‘In order to preserve the good order in the Churches, so arrange the music that it shall not last too long, and shall be of such nature as not to make an operatic impression, but rather incite the listeners to devotion.’

Fiona Shaw's The Marriage of Figaro returns to the London Coliseum

The white walls of designer Peter McKintosh’s Ikea-maze are still spinning, the ox-skulls are still louring, and the servants are still eavesdropping, as Fiona Shaw’s 2011 production of The Marriage of Figaro returns to English National Opera for its second revival. Or, perhaps one should say that the servants are still sleeping - slumped in corridors, snoozing in chairs, snuggled under work-tables - for at times this did seem a rather soporific Figaro under Martyn Brabbins’ baton.

Lenten Choral Music from the Choir of King’s College, Cambridge

Time was I could hear the Choir of King’s College, Cambridge almost any evening I chose, at least during term time. (If I remember correctly, Mondays were reserved for the mixed voice King’s Voices.)

A New Faust at Lyric Opera of Chicago

Lyric Opera of Chicago’s innovative, new production of Charles Gounod’s Faust succeeds on multiple levels of musical and dramatic representation. The title role is sung by Benjamin Bernheim, his companion in adventure Méphistophélès is performed by Christian Van Horn.

Netrebko rules at the ROH in revival of Phyllida Lloyd's Macbeth

Shakespeare’s Macbeth is a play of the night: of dark interiors and shadowy forests. ‘Light thickens, and the crow/Makes wing to th’ rooky wood,’ says Macbeth, welcoming the darkness which, whether literal or figurative, is thrillingly and threateningly palpable.

San Diego’s Ravishing Florencia

Daniel Catán’s widely celebrated opera, Florencia en el Amazonas received a top tier production at the wholly rejuvenated San Diego Opera company.

Samantha Hankey wins Glyndebourne Opera Cup

Four singers were awarded prizes at the inaugural Glyndebourne Opera Cup, which reached its closing stage at Glyndebourne on 24th March. The Glyndebourne Opera Cup focuses on a different single composer or strand of the repertoire each time it is held. In 2018 the featured composer was Mozart and the Orchestra of the Age of Enlightenment accompanied the ten finalists.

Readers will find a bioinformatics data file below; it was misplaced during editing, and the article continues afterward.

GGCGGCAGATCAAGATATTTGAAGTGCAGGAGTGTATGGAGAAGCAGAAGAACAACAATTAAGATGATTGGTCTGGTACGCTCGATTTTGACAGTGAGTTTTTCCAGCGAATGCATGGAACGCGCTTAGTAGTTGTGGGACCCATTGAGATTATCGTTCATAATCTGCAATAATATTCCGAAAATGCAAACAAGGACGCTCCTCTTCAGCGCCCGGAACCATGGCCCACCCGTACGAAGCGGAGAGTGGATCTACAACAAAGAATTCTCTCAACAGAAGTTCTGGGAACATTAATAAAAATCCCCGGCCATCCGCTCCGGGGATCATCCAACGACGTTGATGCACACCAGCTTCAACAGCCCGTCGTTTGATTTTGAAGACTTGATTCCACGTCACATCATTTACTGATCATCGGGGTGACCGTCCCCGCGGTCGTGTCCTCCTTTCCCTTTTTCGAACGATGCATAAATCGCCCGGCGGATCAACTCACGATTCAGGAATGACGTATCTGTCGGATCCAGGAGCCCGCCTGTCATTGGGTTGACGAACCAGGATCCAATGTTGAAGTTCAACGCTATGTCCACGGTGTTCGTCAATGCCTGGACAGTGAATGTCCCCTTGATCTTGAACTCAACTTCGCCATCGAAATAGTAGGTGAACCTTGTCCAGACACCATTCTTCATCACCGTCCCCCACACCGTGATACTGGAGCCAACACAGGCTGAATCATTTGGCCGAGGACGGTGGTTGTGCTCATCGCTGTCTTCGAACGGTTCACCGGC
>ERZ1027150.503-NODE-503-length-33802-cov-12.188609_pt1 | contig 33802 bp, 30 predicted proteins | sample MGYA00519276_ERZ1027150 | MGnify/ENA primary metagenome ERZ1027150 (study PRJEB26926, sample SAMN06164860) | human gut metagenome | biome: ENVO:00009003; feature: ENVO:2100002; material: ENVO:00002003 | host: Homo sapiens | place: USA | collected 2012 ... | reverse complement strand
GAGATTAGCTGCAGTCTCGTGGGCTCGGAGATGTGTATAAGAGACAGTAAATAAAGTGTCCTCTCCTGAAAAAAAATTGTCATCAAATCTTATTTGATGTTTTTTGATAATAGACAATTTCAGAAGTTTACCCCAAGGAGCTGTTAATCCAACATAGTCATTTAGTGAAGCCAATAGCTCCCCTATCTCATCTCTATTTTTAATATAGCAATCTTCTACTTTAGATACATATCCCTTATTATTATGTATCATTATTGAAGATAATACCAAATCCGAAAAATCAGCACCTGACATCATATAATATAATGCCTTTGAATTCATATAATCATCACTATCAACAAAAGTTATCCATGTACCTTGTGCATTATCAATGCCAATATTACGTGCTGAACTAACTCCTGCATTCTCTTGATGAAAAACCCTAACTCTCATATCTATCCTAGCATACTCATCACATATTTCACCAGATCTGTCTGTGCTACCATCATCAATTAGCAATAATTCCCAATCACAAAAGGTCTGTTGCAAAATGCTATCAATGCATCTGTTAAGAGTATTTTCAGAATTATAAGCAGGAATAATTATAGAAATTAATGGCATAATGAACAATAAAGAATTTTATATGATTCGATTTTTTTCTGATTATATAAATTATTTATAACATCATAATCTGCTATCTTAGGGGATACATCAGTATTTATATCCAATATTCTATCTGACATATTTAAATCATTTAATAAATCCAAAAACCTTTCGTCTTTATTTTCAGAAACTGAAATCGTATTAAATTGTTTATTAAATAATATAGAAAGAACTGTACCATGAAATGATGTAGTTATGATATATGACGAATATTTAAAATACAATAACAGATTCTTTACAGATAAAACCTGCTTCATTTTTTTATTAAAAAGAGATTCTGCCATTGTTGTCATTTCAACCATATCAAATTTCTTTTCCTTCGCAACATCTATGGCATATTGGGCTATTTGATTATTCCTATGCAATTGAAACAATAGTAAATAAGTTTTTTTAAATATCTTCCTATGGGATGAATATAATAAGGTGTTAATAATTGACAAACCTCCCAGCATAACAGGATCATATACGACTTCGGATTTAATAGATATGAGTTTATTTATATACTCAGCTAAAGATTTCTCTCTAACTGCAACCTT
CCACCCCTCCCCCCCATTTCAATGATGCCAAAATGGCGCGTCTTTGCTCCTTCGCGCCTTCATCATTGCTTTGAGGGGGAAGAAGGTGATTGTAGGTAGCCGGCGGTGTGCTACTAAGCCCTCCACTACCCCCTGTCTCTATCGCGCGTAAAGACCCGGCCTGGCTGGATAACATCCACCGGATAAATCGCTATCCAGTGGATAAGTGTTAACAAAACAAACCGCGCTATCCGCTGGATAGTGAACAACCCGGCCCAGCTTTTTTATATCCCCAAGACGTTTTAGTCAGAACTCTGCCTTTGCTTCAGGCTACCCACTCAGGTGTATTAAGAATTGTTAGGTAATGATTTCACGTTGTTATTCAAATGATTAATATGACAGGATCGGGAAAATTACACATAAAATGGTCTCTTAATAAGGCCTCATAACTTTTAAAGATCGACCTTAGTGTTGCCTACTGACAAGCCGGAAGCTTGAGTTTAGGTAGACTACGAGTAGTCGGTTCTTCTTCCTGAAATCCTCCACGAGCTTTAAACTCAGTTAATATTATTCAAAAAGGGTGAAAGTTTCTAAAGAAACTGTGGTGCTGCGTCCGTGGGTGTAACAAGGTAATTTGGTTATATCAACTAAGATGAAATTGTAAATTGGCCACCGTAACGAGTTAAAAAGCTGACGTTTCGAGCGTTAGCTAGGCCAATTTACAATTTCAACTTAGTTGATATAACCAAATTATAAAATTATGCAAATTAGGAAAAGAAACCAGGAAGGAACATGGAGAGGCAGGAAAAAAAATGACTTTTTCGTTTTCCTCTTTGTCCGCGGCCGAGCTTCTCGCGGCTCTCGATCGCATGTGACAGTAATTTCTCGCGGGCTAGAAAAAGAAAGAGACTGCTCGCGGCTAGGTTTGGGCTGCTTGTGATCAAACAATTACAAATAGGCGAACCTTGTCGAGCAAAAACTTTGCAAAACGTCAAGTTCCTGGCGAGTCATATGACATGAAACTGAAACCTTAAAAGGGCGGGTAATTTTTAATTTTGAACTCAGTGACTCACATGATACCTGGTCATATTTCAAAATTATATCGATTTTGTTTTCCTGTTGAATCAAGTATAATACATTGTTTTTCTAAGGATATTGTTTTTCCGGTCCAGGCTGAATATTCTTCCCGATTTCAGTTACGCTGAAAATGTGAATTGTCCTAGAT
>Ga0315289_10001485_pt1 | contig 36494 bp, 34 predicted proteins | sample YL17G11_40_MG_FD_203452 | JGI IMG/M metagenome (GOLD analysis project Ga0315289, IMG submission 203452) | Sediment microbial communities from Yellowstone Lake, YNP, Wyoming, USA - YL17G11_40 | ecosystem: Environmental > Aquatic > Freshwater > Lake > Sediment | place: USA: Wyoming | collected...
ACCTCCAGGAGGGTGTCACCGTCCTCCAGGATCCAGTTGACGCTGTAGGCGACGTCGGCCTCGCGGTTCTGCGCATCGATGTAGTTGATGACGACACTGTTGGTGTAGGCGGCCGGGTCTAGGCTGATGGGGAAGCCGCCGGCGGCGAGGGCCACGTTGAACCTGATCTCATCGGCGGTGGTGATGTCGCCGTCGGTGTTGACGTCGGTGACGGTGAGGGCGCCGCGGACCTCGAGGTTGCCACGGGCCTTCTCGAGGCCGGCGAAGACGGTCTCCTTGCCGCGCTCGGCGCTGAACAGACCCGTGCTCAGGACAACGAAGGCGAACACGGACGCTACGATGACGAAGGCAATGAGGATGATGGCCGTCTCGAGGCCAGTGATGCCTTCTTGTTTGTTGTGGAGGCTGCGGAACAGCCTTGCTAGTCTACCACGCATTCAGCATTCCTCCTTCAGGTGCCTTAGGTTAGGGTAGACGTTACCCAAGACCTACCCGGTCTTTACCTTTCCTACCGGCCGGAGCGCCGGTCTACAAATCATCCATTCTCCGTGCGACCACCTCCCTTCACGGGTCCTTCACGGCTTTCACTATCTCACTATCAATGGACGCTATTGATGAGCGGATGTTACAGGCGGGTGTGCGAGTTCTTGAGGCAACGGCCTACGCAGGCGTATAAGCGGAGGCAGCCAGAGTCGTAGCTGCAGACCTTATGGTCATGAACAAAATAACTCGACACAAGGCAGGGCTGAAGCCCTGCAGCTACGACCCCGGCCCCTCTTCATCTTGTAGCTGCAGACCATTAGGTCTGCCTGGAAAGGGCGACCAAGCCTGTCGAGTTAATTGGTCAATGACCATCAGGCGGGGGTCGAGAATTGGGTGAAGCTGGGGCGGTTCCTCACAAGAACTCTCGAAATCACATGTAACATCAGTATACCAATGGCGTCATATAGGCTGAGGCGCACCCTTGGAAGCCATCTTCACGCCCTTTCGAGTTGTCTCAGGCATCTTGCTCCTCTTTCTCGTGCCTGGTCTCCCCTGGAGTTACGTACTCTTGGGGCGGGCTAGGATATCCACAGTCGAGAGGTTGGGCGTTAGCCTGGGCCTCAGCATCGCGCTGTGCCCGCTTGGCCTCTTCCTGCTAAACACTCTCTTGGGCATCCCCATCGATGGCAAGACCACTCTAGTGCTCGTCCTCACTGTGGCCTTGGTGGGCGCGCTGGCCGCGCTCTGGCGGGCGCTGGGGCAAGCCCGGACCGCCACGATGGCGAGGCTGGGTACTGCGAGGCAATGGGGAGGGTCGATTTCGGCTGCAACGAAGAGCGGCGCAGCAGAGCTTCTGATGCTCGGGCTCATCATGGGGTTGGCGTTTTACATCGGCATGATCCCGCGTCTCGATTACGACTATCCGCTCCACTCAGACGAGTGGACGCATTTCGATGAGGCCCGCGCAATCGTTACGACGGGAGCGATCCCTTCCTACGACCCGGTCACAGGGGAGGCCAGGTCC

OPERA TODAY ARCHIVES »

Reviews

Richard Wagner
19 Jul 2009

Götterdämmerung at Aix-en-Provence — A Human Symphony

This year’s program at the Aix-en-Provence Festival includes Götterdämmerung, the much-anticipated final installment of the Ring co-sponsored by Festival d’Aix-en-Provence and the Osterfestspiele Salzburg.

Richard Wagner: Götterdämmerung

Siegfried: Ben Heppner; Gunther: Gerd Grochowski; Hagen: Mikhail Petrenko; Alberich: Dale Duising; Brünnhilde: Katarina Dalayman; Gutrune : Emma Vetter; Waltraute: Anne Sophie von Hotter; First Norn: Maria Radner; Second Norn: Lilli Paasikivi; Third Norn: Miranda Keys; Woglinde: Sara Fox; Wellgunde: Eva Vogel; Maria Radner: Annette Jahns

Photos by Elisabeth Carecchio courtesy of Festival d'Aix en Provence

 

Its minimalist design by Stéphane Braunschweig (stage direction and sets), Thibault Vancraenenbroeck (costumes) and Marion Hewlett (lighting) notwithstanding, this production delivers a compelling musical drama that focuses on the human condition.

This production of the Ring is an important step forward in the interpretation of Wagner’s musical drama. Absent are the clichés of characters dressed as Nazis (or as Eastern German soldiers in the recent Knöll production in Venice). Absent is the bewildering “balance” between science fiction and poetry as in the recent La Fura production in Florence or the absurdly ridiculous staging in Lisbon that employed a circus ring. Absent, too, are cardboard reproductions of medieval German forests, rivers and royal palaces as imagined by late 19th century intellectuals.

Rather, we finally have a psychological reading of the Ring that emphasizes the interpersonal relationships of the dramatis personae. The staging is minimalist. The sets consist of three walls, a window and a staircase, along with a few abstract. The props are three chairs, a leather armchair and two beds. Lighting and acting (what a quality of acting!) do the rest, keeping the audience on the edge of their seats for nearly 6 hours.